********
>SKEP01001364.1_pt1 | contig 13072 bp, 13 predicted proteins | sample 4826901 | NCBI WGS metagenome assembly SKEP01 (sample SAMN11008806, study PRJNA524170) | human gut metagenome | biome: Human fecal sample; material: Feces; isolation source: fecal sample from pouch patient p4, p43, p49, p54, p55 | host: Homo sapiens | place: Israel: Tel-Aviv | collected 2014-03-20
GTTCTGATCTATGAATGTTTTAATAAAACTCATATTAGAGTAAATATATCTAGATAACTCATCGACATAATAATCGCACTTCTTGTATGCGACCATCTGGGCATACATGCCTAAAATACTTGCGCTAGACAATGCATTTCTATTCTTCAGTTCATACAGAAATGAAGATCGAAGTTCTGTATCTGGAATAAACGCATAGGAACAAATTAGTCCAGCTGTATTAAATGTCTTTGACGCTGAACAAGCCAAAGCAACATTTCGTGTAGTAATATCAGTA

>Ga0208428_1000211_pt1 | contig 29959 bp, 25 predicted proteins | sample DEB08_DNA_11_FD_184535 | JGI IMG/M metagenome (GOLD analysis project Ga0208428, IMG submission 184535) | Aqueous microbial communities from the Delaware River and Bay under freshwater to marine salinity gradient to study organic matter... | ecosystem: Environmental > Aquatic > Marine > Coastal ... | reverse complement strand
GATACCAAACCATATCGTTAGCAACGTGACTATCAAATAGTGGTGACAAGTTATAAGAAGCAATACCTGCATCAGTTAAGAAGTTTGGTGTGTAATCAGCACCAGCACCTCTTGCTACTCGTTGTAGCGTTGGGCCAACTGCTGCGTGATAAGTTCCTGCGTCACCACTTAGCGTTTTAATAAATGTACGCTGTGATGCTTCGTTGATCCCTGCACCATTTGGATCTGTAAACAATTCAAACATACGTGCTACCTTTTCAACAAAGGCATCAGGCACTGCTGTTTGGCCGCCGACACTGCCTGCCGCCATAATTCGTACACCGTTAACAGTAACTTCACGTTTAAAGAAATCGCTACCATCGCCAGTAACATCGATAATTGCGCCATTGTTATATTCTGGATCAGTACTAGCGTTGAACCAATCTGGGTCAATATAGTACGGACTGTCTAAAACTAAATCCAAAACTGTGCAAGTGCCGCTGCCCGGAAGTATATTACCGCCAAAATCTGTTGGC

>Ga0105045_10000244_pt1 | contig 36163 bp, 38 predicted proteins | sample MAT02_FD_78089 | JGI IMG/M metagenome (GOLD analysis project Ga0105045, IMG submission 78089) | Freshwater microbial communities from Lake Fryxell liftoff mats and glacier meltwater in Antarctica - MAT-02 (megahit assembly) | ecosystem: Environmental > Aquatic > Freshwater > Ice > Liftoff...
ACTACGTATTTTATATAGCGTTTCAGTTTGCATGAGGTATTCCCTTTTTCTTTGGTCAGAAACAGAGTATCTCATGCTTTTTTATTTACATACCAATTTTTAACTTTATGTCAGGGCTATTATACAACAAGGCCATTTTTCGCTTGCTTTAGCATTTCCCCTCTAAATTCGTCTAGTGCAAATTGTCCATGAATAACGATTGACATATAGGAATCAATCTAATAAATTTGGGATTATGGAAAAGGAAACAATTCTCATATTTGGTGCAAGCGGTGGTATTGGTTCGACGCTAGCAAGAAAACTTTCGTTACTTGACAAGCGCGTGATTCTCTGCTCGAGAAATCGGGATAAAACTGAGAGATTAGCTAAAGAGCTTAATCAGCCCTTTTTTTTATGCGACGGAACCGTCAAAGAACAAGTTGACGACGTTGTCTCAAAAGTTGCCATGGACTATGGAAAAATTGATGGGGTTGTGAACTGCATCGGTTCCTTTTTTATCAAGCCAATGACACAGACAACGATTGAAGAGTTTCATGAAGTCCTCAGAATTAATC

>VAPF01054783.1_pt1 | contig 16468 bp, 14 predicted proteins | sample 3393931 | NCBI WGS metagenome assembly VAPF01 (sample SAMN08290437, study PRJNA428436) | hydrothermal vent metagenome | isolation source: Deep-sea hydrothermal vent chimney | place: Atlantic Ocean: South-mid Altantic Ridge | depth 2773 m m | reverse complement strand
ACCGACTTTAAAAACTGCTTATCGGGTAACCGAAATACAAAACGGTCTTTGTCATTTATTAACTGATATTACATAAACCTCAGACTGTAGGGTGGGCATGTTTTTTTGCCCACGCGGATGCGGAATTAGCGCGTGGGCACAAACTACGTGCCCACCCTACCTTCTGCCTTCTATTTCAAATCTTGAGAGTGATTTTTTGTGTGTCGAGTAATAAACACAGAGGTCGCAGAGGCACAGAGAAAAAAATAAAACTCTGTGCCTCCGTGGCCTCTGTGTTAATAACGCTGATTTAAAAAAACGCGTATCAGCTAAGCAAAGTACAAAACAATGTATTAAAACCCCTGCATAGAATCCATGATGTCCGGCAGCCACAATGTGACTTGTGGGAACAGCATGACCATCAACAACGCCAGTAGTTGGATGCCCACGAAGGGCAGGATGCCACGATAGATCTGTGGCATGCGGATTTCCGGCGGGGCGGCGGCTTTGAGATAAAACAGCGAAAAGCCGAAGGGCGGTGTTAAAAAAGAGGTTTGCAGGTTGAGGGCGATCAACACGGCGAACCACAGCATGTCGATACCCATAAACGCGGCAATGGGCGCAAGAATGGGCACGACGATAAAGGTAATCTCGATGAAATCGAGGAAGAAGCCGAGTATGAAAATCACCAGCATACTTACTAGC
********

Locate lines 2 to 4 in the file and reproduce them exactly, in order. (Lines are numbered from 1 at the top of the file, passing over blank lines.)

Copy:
GTTCTGATCTATGAATGTTTTAATAAAACTCATATTAGAGTAAATATATCTAGATAACTCATCGACATAATAATCGCACTTCTTGTATGCGACCATCTGGGCATACATGCCTAAAATACTTGCGCTAGACAATGCATTTCTATTCTTCAGTTCATACAGAAATGAAGATCGAAGTTCTGTATCTGGAATAAACGCATAGGAACAAATTAGTCCAGCTGTATTAAATGTCTTTGACGCTGAACAAGCCAAAGCAACATTTCGTGTAGTAATATCAGTA

>Ga0208428_1000211_pt1 | contig 29959 bp, 25 predicted proteins | sample DEB08_DNA_11_FD_184535 | JGI IMG/M metagenome (GOLD analysis project Ga0208428, IMG submission 184535) | Aqueous microbial communities from the Delaware River and Bay under freshwater to marine salinity gradient to study organic matter... | ecosystem: Environmental > Aquatic > Marine > Coastal ... | reverse complement strand
GATACCAAACCATATCGTTAGCAACGTGACTATCAAATAGTGGTGACAAGTTATAAGAAGCAATACCTGCATCAGTTAAGAAGTTTGGTGTGTAATCAGCACCAGCACCTCTTGCTACTCGTTGTAGCGTTGGGCCAACTGCTGCGTGATAAGTTCCTGCGTCACCACTTAGCGTTTTAATAAATGTACGCTGTGATGCTTCGTTGATCCCTGCACCATTTGGATCTGTAAACAATTCAAACATACGTGCTACCTTTTCAACAAAGGCATCAGGCACTGCTGTTTGGCCGCCGACACTGCCTGCCGCCATAATTCGTACACCGTTAACAGTAACTTCACGTTTAAAGAAATCGCTACCATCGCCAGTAACATCGATAATTGCGCCATTGTTATATTCTGGATCAGTACTAGCGTTGAACCAATCTGGGTCAATATAGTACGGACTGTCTAAAACTAAATCCAAAACTGTGCAAGTGCCGCTGCCCGGAAGTATATTACCGCCAAAATCTGTTGGC